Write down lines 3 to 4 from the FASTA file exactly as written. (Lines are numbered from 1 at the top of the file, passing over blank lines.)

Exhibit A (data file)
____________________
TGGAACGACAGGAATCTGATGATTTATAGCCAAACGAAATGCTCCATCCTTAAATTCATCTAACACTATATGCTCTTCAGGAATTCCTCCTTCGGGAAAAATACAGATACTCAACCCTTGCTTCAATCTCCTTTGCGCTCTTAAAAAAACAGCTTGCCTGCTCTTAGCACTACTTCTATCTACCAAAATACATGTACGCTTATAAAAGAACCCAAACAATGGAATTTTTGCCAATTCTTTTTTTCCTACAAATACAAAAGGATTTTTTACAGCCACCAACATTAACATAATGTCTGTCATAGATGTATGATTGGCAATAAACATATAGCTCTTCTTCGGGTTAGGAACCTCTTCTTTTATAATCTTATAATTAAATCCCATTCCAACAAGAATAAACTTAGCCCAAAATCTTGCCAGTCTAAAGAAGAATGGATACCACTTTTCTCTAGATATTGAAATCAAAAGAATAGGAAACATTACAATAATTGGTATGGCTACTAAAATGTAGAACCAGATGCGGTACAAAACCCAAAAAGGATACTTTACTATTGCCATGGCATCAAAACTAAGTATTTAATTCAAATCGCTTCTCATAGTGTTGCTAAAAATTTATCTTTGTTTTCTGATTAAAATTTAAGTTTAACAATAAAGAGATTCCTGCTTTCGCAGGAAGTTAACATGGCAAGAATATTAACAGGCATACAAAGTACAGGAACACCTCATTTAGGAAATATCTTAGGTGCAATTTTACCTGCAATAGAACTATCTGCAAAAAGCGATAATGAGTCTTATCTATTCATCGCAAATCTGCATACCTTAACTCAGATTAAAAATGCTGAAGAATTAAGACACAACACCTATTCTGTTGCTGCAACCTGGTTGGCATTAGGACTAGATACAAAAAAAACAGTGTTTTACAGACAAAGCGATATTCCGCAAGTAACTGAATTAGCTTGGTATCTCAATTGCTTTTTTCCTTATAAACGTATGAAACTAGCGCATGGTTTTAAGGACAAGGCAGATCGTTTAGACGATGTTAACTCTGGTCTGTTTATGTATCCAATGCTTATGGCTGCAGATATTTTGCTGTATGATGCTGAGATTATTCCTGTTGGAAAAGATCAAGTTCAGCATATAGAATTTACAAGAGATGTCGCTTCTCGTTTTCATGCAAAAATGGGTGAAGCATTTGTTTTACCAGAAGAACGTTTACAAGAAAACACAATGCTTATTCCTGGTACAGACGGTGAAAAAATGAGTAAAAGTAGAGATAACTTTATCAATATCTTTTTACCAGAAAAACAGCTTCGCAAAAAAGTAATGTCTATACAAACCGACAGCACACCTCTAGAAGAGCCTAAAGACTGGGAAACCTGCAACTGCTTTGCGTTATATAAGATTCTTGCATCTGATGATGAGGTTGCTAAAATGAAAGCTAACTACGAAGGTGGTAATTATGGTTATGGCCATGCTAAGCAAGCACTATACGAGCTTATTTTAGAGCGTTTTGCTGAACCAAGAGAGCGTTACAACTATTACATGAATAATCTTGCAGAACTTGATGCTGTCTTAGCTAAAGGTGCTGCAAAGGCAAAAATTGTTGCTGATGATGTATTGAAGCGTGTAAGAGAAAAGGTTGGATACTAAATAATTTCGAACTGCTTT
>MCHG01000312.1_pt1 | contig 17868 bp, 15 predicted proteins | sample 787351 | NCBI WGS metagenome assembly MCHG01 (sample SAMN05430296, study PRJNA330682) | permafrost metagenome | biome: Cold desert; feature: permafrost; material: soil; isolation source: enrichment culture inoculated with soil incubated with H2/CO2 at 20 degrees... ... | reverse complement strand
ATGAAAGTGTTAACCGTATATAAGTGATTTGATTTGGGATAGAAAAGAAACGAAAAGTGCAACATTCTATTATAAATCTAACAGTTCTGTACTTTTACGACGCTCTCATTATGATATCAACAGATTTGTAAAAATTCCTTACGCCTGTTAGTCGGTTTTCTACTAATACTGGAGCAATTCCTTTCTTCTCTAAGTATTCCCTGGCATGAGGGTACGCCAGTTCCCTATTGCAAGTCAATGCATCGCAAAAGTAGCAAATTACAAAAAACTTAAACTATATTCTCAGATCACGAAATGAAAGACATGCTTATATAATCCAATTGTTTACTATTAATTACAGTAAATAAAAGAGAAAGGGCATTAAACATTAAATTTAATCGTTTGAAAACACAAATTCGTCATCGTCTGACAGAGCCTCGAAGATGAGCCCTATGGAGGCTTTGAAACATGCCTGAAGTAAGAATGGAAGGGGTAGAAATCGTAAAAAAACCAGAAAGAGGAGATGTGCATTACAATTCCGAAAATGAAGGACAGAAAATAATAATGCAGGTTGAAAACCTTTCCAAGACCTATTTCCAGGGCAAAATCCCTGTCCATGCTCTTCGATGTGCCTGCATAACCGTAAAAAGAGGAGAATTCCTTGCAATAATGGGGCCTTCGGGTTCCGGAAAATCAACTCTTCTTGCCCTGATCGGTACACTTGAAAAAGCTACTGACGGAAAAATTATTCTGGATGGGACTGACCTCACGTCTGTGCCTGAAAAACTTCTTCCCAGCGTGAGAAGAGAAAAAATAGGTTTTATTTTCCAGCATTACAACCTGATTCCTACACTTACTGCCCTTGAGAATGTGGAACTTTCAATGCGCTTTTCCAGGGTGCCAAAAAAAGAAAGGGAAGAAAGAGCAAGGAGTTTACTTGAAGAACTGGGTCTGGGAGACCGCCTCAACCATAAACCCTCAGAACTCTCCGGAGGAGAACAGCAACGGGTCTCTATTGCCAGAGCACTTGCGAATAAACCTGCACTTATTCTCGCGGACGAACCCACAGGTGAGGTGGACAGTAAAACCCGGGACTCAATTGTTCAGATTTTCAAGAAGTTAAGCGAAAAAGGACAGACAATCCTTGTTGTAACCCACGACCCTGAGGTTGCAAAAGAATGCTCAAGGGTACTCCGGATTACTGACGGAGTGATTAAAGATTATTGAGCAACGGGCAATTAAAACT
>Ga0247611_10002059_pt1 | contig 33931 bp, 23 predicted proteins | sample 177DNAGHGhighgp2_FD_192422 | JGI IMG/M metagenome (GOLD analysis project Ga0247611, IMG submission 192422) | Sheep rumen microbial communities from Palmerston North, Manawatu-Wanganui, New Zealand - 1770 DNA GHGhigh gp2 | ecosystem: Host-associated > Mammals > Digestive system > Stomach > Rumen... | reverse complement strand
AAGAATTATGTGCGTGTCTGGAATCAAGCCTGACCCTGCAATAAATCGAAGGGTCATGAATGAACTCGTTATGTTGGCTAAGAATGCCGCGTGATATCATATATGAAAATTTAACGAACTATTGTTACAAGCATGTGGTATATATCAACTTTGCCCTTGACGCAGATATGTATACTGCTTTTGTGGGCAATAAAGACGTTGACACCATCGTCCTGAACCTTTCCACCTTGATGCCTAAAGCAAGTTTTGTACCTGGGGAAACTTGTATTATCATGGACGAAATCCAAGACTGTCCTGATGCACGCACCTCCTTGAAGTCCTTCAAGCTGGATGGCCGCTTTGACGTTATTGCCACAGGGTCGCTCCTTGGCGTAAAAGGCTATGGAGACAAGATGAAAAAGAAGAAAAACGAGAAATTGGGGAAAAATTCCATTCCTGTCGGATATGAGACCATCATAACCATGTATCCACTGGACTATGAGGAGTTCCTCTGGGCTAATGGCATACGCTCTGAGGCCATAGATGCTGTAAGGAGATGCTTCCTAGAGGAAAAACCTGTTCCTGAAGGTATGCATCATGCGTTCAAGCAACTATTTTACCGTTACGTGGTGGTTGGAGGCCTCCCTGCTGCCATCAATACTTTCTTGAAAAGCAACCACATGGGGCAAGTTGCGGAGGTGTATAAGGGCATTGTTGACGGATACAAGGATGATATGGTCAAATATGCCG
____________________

ATGAAAGTGTTAACCGTATATAAGTGATTTGATTTGGGATAGAAAAGAAACGAAAAGTGCAACATTCTATTATAAATCTAACAGTTCTGTACTTTTACGACGCTCTCATTATGATATCAACAGATTTGTAAAAATTCCTTACGCCTGTTAGTCGGTTTTCTACTAATACTGGAGCAATTCCTTTCTTCTCTAAGTATTCCCTGGCATGAGGGTACGCCAGTTCCCTATTGCAAGTCAATGCATCGCAAAAGTAGCAAATTACAAAAAACTTAAACTATATTCTCAGATCACGAAATGAAAGACATGCTTATATAATCCAATTGTTTACTATTAATTACAGTAAATAAAAGAGAAAGGGCATTAAACATTAAATTTAATCGTTTGAAAACACAAATTCGTCATCGTCTGACAGAGCCTCGAAGATGAGCCCTATGGAGGCTTTGAAACATGCCTGAAGTAAGAATGGAAGGGGTAGAAATCGTAAAAAAACCAGAAAGAGGAGATGTGCATTACAATTCCGAAAATGAAGGACAGAAAATAATAATGCAGGTTGAAAACCTTTCCAAGACCTATTTCCAGGGCAAAATCCCTGTCCATGCTCTTCGATGTGCCTGCATAACCGTAAAAAGAGGAGAATTCCTTGCAATAATGGGGCCTTCGGGTTCCGGAAAATCAACTCTTCTTGCCCTGATCGGTACACTTGAAAAAGCTACTGACGGAAAAATTATTCTGGATGGGACTGACCTCACGTCTGTGCCTGAAAAACTTCTTCCCAGCGTGAGAAGAGAAAAAATAGGTTTTATTTTCCAGCATTACAACCTGATTCCTACACTTACTGCCCTTGAGAATGTGGAACTTTCAATGCGCTTTTCCAGGGTGCCAAAAAAAGAAAGGGAAGAAAGAGCAAGGAGTTTACTTGAAGAACTGGGTCTGGGAGACCGCCTCAACCATAAACCCTCAGAACTCTCCGGAGGAGAACAGCAACGGGTCTCTATTGCCAGAGCACTTGCGAATAAACCTGCACTTATTCTCGCGGACGAACCCACAGGTGAGGTGGACAGTAAAACCCGGGACTCAATTGTTCAGATTTTCAAGAAGTTAAGCGAAAAAGGACAGACAATCCTTGTTGTAACCCACGACCCTGAGGTTGCAAAAGAATGCTCAAGGGTACTCCGGATTACTGACGGAGTGATTAAAGATTATTGAGCAACGGGCAATTAAAACT
>Ga0247611_10002059_pt1 | contig 33931 bp, 23 predicted proteins | sample 177DNAGHGhighgp2_FD_192422 | JGI IMG/M metagenome (GOLD analysis project Ga0247611, IMG submission 192422) | Sheep rumen microbial communities from Palmerston North, Manawatu-Wanganui, New Zealand - 1770 DNA GHGhigh gp2 | ecosystem: Host-associated > Mammals > Digestive system > Stomach > Rumen... | reverse complement strand